Max Dashu Presenter
Max Dashu founded the Suppressed Histories Archives in 1970 to research and document women’s history on a global scale. She built up a collection of 15,000 slides and 30,000 digital images. From these archaeological and historic images, she created 150 visual presentations on female cultural heritages, and delivered them at universities, conferences, museums, bookstores, community centers, libraries and schools, in North America, Europe, and Australia.
Dashu has keynoted at numerous conferences, published in many journals and anthologies including Goddesses in World Mythology (Praeger 2010); has created two videos: “Women’s Power in Global Perspective” (2008) and “Woman Shaman: the Ancients” (2013); and teaches online courses and webcasts.
148,000 people from around the world follow her daily posts on the Suppressed Histories Archives page on Facebook.
Her book Witches and Pagans: Women in European Folk Religion has just been published, available from www.veleda.net
Saturday, August 26th 10:00am to Noon
Immortal Sisters Panel with Livia Kohn and Robin Wang. Who are the “Immortal Sisters” and why are they important?
Xi Wangmu: the Cosmic Weaver
This visual presentation explores the imagery and symbolism of the Western Grandmother, from her earliest Shang dynasty pairing with an Eastern Grandmother, through her tiger-shaman aspects in the Shan Hai Jing, to her governance of the “Cosmic Grindstone”. She looms large as Tai Yin in the Five Element concordance, with her Tiger-Dragon throne, her presiding over the spirit trees of Sichuan, her depictions with the ancestral snake beings Nü Wa and Fu Xi, and with her many spirit servitors.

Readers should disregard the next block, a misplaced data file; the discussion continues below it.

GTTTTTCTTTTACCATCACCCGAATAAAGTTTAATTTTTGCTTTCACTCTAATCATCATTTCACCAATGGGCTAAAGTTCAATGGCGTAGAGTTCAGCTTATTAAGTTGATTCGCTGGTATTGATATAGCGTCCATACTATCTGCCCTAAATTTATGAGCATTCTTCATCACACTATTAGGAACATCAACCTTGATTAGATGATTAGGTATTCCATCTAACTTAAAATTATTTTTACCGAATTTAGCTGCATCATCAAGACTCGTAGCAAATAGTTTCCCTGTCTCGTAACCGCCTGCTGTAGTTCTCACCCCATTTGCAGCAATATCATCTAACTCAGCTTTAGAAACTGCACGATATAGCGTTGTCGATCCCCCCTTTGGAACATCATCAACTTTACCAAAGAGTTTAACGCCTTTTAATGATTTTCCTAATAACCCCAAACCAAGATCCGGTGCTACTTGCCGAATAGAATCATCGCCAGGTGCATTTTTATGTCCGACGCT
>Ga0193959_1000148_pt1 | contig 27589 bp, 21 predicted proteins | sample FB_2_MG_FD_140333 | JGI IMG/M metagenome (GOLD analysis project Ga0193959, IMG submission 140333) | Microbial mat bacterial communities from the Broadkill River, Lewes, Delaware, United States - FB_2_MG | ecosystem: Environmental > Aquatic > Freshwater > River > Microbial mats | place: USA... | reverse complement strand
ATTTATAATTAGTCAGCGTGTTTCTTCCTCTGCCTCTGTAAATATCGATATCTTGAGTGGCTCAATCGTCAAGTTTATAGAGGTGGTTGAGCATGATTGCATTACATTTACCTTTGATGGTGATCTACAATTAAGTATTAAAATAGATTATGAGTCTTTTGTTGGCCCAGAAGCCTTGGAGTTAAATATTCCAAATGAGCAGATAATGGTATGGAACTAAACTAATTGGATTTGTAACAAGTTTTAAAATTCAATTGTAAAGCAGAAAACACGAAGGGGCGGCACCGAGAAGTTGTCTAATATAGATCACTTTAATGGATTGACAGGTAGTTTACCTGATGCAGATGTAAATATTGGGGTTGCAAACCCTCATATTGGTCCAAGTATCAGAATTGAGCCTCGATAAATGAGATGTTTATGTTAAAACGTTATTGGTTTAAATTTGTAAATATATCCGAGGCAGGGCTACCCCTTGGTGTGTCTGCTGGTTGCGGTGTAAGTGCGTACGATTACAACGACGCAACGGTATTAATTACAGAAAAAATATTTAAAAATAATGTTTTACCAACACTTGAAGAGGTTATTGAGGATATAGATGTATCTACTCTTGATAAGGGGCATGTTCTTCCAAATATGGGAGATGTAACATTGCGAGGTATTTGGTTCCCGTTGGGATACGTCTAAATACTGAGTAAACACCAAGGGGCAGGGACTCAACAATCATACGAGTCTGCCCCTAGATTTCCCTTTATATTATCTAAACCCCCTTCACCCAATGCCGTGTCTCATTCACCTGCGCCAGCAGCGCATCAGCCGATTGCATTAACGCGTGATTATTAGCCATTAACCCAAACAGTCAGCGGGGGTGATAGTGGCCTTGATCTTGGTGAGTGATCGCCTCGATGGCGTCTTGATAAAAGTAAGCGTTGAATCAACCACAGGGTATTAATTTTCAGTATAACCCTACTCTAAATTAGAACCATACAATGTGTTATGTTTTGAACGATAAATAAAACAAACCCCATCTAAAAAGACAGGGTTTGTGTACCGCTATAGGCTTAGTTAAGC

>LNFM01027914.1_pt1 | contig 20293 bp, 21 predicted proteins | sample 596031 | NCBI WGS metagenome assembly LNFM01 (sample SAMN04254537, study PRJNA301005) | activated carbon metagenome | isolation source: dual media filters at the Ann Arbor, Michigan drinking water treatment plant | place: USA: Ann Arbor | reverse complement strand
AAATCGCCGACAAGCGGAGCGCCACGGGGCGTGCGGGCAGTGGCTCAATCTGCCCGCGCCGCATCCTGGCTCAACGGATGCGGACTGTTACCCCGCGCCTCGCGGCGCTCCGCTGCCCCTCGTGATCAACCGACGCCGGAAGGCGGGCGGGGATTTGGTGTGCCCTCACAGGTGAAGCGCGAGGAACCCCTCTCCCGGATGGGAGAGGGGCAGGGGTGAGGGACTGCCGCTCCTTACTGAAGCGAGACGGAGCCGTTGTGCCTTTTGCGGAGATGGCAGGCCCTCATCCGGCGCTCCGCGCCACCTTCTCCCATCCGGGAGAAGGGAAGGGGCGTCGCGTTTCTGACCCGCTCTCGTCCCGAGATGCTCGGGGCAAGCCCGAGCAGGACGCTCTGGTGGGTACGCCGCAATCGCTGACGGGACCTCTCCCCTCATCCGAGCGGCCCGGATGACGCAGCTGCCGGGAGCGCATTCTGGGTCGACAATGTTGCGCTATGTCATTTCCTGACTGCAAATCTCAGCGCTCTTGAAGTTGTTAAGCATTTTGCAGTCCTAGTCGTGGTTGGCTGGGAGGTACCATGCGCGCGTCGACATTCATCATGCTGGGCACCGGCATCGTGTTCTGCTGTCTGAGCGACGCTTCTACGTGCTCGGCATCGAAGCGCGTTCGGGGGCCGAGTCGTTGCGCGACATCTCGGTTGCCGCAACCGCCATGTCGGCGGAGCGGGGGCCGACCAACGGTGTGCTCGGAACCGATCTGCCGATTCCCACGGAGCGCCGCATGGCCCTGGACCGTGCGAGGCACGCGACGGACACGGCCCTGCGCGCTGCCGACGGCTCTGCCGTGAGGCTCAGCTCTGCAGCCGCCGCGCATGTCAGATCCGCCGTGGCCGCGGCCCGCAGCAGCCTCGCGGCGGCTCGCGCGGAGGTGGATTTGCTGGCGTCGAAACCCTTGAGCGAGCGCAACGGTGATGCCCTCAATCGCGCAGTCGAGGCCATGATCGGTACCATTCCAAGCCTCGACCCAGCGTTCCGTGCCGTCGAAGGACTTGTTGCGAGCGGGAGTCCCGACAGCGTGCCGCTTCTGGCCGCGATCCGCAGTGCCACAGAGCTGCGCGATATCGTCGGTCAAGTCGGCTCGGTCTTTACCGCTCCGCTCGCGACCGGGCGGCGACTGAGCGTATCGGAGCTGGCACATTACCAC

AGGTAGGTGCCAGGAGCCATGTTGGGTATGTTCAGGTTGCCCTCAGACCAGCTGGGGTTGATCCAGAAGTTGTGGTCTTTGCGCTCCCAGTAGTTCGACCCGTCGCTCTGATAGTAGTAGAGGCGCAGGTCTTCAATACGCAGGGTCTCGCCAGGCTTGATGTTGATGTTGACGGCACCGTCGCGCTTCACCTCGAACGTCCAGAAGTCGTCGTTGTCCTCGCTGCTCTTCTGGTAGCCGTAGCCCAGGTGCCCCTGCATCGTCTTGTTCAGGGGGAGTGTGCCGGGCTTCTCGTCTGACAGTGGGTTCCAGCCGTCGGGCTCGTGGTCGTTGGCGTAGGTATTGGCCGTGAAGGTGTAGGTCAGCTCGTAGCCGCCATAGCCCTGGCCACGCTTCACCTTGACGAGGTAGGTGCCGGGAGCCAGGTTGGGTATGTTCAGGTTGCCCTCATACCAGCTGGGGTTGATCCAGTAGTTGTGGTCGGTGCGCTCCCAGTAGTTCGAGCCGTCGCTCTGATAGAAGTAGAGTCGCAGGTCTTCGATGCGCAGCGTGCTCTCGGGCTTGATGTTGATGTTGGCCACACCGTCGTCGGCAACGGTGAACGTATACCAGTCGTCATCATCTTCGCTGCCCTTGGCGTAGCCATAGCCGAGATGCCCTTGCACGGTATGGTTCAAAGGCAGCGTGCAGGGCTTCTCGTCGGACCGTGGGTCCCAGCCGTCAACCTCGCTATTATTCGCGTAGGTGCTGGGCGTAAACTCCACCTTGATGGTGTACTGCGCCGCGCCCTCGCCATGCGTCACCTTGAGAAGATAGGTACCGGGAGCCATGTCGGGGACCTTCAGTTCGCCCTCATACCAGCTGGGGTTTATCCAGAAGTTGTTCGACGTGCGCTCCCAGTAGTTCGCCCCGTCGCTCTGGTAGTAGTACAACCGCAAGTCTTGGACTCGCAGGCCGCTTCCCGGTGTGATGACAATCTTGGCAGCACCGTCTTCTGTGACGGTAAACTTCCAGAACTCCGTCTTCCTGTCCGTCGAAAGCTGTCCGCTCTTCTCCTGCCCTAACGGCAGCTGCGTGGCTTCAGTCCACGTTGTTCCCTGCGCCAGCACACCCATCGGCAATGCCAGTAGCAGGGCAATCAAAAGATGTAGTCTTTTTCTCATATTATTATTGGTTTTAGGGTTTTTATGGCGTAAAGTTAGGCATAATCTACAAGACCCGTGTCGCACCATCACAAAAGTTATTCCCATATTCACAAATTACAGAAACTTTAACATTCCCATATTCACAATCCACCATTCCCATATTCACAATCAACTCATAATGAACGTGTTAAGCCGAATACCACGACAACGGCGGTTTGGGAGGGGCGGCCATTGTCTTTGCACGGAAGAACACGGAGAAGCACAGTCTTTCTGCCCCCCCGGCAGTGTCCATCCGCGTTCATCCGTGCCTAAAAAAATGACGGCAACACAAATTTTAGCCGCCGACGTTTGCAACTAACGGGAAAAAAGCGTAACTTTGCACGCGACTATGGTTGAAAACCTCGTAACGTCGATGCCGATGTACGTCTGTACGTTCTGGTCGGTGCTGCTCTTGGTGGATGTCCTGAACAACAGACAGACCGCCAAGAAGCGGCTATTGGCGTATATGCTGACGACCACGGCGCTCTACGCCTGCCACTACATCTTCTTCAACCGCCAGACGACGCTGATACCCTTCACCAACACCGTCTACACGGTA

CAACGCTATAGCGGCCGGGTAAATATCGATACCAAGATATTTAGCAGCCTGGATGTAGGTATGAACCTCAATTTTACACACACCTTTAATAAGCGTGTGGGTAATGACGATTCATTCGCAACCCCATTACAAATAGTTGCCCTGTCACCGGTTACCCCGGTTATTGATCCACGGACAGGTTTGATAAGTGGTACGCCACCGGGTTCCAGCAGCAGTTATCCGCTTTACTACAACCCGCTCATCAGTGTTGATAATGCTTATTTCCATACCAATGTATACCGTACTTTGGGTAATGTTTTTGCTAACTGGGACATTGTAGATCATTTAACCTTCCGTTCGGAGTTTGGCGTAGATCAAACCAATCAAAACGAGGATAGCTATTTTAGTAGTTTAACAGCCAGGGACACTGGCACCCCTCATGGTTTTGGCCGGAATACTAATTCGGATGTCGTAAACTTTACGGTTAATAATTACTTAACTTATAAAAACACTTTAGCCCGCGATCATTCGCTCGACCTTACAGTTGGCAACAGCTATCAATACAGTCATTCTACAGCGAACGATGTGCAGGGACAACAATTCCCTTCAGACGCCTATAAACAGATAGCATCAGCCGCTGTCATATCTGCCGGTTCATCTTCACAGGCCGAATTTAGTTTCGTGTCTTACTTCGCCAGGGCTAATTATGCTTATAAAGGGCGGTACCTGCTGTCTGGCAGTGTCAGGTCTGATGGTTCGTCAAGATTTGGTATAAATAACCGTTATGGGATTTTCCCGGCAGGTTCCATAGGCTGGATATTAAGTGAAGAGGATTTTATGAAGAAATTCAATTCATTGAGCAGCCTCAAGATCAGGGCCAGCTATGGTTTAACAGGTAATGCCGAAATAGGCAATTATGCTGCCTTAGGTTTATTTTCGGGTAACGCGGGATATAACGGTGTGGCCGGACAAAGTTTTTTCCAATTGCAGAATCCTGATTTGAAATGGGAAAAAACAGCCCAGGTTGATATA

As the Zhuang Ze says, “Nobody knows her beginning, and nobody knows her end.”
Saturday, August 26th 8-10 pm
Old sources show the Wu carrying out invocation, divination, dream interpretation, healing, exorcism, driving off evil spirits, and performing ecstatic rain dances. Dramatic descriptions recount the powers of the Wu in their ecstasies– speaking in spirit tongues, spitting fire, flying on clouds, and slashing themselves with knives yet no blood flowed.
This visual presentation looks at ancient imagery of the Wu, especially as depicted in bronzes of the Warring States period, in the Chuci, and in more recent representations of the deified shaman, Chen Jinggu.